A report by IDC says that new products from brands including Fitbit, Garmin, and Huawei helped the basic wearables category return to growth during the quarter
The latest report by the International Data Corporation (IDC) says that global shipments of wearable devices reached 32.0 million units in the third quarter of 2018 (3Q18). The figures reflect a 21.7 per cent increase in comparison to shipments made during the previous fiscal.
New products and growing demand for wearables helped in growth
New products from brands including Fitbit, Garmin, and Huawei helped the basic wearables category return to growth during the quarter. Another driving factor, as per IDC, was growing demand in markets like Asia/Pacific (excluding Japan), which accounted for more than half of all shipments and grew 21.4 per cent over the previous year.
Jitesh Ubrani, senior research analyst for IDC Mobile Device Trackers, said, “Many of the new basic wearables include features like notifications or simple app integrations that bleed into smartwatch territory. This has helped satiate consumer demand for more capable devices while also maintaining average selling prices in a market that faces plenty of downward pressure from low-cost vendors and declining smartwatch pricing.”
Meanwhile, the United States market’s year-over-year growth declined 0.4 per cent as it transitions from a market driven by new users to one that relies on replacement devices and upgrades.
Top Five Wearables Companies in 3Q18
Xiaomi grabbed the top position during the quarter, thanks to the success of the Mi Band 3 and significant expansion beyond its home country of China. Though typically China accounts for well over 80 per cent of Xiaomi’s shipment volume, this quarter that share fell to 61 per cent as the company managed to grow its presence in other markets such as India, Europe, and Middle East & Africa.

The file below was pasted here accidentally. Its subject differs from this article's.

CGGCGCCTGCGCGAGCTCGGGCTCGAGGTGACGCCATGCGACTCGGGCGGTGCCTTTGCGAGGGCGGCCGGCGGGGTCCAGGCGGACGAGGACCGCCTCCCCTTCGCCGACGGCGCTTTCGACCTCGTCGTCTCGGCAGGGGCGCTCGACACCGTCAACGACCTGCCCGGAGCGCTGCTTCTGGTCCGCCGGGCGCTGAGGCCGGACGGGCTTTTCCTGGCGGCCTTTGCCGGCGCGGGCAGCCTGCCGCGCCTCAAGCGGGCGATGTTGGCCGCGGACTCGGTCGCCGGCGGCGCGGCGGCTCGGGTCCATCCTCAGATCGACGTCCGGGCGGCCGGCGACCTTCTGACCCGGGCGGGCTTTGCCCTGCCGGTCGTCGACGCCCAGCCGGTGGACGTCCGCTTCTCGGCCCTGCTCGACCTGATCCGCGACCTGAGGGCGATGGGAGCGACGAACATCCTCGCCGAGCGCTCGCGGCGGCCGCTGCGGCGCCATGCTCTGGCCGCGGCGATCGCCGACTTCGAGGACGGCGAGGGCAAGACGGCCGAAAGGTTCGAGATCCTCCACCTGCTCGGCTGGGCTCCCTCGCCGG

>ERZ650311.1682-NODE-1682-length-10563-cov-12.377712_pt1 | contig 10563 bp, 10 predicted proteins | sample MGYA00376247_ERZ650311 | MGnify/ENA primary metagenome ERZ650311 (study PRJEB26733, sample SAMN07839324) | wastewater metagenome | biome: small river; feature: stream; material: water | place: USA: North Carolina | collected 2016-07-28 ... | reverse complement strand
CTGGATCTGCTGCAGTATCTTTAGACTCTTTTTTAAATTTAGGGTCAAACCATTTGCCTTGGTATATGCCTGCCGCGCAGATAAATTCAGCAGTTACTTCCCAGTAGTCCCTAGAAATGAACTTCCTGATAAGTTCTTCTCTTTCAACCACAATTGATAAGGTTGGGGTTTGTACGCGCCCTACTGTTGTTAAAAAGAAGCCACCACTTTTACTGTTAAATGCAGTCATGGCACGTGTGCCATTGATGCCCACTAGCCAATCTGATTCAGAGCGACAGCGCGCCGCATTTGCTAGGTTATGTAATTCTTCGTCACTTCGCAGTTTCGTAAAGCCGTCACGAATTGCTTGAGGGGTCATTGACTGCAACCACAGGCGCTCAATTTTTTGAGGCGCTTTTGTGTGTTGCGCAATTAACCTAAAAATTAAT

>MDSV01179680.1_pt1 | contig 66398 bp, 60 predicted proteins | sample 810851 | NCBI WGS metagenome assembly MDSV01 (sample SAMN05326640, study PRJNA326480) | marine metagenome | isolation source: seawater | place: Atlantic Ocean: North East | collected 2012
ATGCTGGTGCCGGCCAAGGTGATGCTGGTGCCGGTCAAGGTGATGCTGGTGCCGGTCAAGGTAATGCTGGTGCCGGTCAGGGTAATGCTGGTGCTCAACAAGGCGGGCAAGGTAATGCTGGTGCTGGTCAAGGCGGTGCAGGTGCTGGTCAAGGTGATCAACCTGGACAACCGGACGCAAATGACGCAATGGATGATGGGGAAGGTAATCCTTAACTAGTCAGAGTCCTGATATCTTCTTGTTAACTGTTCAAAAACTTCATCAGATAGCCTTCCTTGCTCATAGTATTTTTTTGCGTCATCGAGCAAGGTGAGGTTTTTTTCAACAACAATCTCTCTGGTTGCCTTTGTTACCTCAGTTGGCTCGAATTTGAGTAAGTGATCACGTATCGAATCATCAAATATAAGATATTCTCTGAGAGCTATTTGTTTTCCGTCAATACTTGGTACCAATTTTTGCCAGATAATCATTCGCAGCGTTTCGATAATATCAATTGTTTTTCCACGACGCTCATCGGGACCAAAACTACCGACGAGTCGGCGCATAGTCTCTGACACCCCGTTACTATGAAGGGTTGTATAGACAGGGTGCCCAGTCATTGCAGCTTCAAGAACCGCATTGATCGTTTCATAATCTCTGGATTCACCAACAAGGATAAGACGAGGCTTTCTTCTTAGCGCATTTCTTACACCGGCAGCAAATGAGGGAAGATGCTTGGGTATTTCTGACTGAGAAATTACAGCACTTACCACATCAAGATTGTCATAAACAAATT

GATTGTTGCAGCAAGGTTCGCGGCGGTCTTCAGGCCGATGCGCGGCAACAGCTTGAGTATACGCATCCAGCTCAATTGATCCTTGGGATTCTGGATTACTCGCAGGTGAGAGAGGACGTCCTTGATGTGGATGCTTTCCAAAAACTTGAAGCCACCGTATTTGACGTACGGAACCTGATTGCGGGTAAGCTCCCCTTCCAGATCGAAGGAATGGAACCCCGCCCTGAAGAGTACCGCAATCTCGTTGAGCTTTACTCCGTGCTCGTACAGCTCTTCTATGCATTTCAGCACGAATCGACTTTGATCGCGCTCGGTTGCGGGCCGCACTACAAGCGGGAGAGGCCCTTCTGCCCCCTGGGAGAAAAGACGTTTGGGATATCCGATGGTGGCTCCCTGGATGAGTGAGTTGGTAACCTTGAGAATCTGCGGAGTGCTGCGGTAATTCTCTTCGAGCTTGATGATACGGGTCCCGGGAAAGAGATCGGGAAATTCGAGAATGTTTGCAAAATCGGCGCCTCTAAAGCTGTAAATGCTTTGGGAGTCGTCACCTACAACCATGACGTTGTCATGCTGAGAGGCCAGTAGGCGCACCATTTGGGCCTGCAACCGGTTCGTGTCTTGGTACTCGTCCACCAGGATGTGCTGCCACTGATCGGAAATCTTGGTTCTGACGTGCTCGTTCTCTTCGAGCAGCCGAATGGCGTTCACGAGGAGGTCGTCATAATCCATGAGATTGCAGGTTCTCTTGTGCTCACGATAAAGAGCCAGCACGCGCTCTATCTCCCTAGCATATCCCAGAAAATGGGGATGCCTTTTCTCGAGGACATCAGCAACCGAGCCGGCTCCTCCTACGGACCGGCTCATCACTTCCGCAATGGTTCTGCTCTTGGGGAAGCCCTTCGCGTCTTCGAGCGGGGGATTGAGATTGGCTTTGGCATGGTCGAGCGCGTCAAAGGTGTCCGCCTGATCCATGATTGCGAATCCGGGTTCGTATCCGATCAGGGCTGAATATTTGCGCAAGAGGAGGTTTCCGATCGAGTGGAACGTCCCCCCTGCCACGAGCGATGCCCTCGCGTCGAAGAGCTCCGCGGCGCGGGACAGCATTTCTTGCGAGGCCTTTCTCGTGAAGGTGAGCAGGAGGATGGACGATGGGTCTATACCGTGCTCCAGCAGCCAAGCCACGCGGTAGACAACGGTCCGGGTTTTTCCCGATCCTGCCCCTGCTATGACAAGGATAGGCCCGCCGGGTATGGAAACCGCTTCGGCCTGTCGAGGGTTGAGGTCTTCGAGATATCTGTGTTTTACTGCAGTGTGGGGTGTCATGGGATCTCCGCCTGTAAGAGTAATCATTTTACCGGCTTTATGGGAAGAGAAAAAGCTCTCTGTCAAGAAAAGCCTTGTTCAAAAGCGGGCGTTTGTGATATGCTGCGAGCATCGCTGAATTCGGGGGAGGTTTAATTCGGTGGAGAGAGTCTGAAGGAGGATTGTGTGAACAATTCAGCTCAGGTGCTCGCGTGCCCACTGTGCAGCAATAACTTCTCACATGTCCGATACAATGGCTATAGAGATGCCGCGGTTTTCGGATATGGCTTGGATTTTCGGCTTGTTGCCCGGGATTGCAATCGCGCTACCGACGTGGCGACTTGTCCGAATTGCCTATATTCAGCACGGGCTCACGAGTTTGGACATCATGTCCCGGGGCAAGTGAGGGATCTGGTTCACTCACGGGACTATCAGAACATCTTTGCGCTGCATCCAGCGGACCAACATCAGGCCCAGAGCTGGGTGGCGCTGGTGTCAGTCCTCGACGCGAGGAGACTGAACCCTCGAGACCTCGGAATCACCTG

Apple managed to launch its Series 4 Watch, its first watch approved for medical use, towards the end of the quarter. The new design and sizes along with the latest version of Watch OS were welcome changes though the latest series only accounted for less than 20 per cent of all Apple Watch shipments. The reduced price on the still affable Series 3 accounted for the majority of Apple’s shipments during the quarter.
Fitbit’s latest devices, including the Versa, Charge 3, and the Ace, helped the company slow its decline compared to previous quarters. In particular, the success of the Versa has allowed the company to once again become the second largest smartwatch vendor and IDC expects this to continue in the near term. Looking ahead, the company’s focus on improving the quality of sleep for its users will remain one of its core strengths and key differentiator in the market.
Huawei finished just ahead of Samsung to maintain its number four position worldwide, emphasizing on its newest TalkBand B5 series of wristbands. This maintains its unique approach of combining a Bluetooth earpiece with a fitness tracker. Meanwhile, its Honor sub-brand introduced a new set of earphones that tracks heart rate during workouts. Overall, however, the majority of Huawei’s wearable devices remained within its home country, China.
Samsung closed some of the gap with Huawei and stretched its lead past other contenders, capturing the fifth position for the quarter. The company launched its next generation smartwatch, the Galaxy Watch, marking the first time that a wearable device moved away from its traditional “Gear” moniker to the “Galaxy” sub-brand, alongside its smartphones and tablets. Still, Samsung relies on its Gear S3 and its smart Gear Fit wristbands to drive volumes, and its connected wearables posted continued sequential growth.